The prime minister said the whole country will ‘reap the rewards’ of a predicted multibillion pound boost to the economy, as the new railway line transports passengers from Tuesday. The delayed and overbudget line will boost capacity and cut journey times for east-west travel across the capital.
Services began in new tunnels under the centre of the city at 6.30am today.
The Skoda Afriq is a Dakar Rally-inspired concept designed by students
The latest Skoda Student Concept car has been revealed in the form of a Dakar Rally-inspired off-roader.
Called the Skoda Afriq, it is based on the firm’s Kamiq SUV but has been given a series of modifications that would make it more adept at traversing challenging terrain. In images released by the Czech firm, the Afriq appears to get a raised ride height, chunky off-road tyres, LED spot lights mounted on the bonnet, and a roof scoop to help air flow in the cabin.
The Afriq was created by students at the Skoda Vocational School, which has designed and built the student concept cars since the 2013/14 academic year. This year saw the Motorsport division more involved than ever before.
Eco activists ‘could undermine energy security and hinder net-zero effort’
The UK’s leading offshore energy body has said environmental activists could undermine the country’s energy security and hinder its efforts to reach net zero.
Protests, legal action and publicity stunts by organisations including Extinction Rebellion, Just Stop Oil and Greenpeace may deter investment in the North Sea and set back the UK’s efforts to cut emissions, according to Offshore Energies UK (OEUK).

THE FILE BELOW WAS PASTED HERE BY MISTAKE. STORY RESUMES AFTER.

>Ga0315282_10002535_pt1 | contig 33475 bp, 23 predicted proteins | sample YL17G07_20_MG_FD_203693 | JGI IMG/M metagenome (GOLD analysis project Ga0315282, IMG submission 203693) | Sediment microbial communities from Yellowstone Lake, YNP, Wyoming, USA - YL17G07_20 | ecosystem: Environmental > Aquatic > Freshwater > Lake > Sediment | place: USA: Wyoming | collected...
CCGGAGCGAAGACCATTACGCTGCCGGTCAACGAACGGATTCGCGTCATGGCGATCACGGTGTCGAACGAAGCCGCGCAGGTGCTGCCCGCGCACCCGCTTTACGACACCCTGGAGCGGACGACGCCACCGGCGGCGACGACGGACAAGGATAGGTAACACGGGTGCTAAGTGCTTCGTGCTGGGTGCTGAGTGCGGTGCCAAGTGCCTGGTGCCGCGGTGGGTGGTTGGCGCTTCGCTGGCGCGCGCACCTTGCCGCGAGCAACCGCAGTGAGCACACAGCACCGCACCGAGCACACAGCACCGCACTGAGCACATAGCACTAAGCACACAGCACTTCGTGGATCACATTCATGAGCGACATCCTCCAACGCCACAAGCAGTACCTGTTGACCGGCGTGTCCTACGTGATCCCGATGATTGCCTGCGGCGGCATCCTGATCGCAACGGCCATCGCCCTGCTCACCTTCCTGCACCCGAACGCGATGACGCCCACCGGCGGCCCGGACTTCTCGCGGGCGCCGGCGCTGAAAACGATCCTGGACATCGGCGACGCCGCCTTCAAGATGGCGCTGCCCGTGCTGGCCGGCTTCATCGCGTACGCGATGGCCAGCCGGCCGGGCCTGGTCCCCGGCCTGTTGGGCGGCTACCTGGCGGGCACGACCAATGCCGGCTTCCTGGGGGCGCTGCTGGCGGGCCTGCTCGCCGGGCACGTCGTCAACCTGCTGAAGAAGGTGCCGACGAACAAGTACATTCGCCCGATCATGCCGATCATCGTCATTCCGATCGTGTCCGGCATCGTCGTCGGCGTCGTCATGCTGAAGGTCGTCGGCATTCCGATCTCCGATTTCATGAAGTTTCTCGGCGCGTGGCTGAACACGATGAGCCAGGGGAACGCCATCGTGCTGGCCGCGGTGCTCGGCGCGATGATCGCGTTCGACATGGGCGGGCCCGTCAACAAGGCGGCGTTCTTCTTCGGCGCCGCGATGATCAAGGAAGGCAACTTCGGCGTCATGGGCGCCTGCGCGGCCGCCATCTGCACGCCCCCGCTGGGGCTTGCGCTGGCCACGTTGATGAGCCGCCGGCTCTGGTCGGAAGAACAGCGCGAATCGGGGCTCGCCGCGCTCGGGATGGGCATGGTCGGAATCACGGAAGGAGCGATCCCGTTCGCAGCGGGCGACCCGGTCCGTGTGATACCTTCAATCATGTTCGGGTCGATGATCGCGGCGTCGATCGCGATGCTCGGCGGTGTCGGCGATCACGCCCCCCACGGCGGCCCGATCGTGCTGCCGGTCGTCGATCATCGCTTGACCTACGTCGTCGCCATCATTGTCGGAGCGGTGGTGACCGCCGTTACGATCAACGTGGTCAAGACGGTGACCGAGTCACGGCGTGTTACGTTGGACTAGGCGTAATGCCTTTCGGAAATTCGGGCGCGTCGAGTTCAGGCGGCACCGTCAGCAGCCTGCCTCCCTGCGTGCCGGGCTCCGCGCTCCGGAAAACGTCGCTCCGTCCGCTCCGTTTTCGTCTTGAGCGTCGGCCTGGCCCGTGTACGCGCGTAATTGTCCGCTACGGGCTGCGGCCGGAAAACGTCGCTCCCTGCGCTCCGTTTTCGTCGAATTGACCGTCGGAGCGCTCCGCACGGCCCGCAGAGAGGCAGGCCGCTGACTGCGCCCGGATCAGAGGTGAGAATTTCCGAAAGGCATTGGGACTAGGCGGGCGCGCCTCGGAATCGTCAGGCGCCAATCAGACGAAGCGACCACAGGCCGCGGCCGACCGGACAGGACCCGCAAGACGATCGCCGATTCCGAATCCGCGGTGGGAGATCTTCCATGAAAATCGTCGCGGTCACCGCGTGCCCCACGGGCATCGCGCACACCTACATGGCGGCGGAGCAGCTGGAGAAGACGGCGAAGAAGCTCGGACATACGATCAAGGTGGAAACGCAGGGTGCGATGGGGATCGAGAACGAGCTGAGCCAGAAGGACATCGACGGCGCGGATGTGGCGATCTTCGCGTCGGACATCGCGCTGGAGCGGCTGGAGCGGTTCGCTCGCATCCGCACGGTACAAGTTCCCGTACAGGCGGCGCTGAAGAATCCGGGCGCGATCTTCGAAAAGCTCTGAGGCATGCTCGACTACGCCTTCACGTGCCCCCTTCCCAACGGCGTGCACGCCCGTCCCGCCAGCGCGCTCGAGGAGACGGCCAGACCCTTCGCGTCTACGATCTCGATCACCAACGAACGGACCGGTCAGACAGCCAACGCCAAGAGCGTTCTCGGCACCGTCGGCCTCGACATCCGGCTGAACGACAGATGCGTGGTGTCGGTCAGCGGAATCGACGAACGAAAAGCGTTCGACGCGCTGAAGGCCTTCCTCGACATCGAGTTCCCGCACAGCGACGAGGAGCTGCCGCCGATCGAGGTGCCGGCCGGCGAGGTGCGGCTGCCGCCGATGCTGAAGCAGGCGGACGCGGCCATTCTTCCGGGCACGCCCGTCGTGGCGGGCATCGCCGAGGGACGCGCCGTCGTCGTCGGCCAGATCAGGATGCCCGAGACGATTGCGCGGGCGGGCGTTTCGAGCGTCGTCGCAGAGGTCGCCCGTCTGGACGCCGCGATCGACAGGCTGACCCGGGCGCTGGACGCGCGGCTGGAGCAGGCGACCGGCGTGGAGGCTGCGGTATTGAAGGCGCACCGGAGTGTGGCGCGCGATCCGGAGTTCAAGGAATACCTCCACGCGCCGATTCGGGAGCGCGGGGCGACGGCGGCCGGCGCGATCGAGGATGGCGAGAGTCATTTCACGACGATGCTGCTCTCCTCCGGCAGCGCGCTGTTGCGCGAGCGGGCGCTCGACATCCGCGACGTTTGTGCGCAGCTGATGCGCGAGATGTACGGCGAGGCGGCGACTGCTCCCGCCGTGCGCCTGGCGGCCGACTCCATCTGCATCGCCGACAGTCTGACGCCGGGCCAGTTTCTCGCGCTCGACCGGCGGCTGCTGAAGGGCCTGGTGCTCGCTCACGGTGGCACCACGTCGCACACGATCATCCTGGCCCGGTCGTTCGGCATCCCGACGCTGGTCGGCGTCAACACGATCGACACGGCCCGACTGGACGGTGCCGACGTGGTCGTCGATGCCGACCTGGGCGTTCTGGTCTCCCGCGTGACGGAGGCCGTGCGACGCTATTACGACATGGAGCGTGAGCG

The group’s chief executive Deirdre Michie is due to address colleagues in a speech at OEUK’s annual conference on Tuesday. Activists have refuted her comments, claiming it is the country’s dependence on fossil fuels that undermines energy security, not the people highlighting the problem.
Train drivers’ union urges Nicola Sturgeon to intervene in ScotRail pay dispute
The main train drivers’ union has urged the first minister to intervene after a temporary timetable resulted in ‘damaging cuts’ to rail services across Scotland.
ScotRail, which was nationalised in April, began a reduced timetable on Monday, with more than 700 services cut across the country.
The union Aslef has been in deadlock with ScotRail as drivers refuse to work overtime and on rest days in a row over pay. Drivers rejected an offer of a 2.2 per cent increase, with the option for a revenue share agreement which would take the total package to five per cent. Now Aslef bosses have asked Nicola Sturgeon to help resolve the ‘shambolic’ pay negotiations.
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Starbucks quits Russian market in wake of invasion of Ukraine
Starbucks is pulling out of the Russian market.
In a memo to employees on Monday, Starbucks said it decided to close its 130 stores and no longer have a brand presence in Russia.
Starbucks said it will continue to pay its nearly 2,000 Russian employees for six months and help them transition to new jobs. The stores are owned and operated by Alshaya Group, a Kuwait-based franchise operator. Starbucks had suspended all business activity in Russia on March 8 due to the Russian invasion of Ukraine.
A mixed day in store for most of UK, reports BBC Weather, with sun, variable cloud and scattered showers. The showers will be at their heaviest in the south-east; dry and brighter in the west later on.
Showers will clear tonight leaving clear and dry conditions. Cloud for western areas while there will be patchy rain in Northern Ireland and western Britain.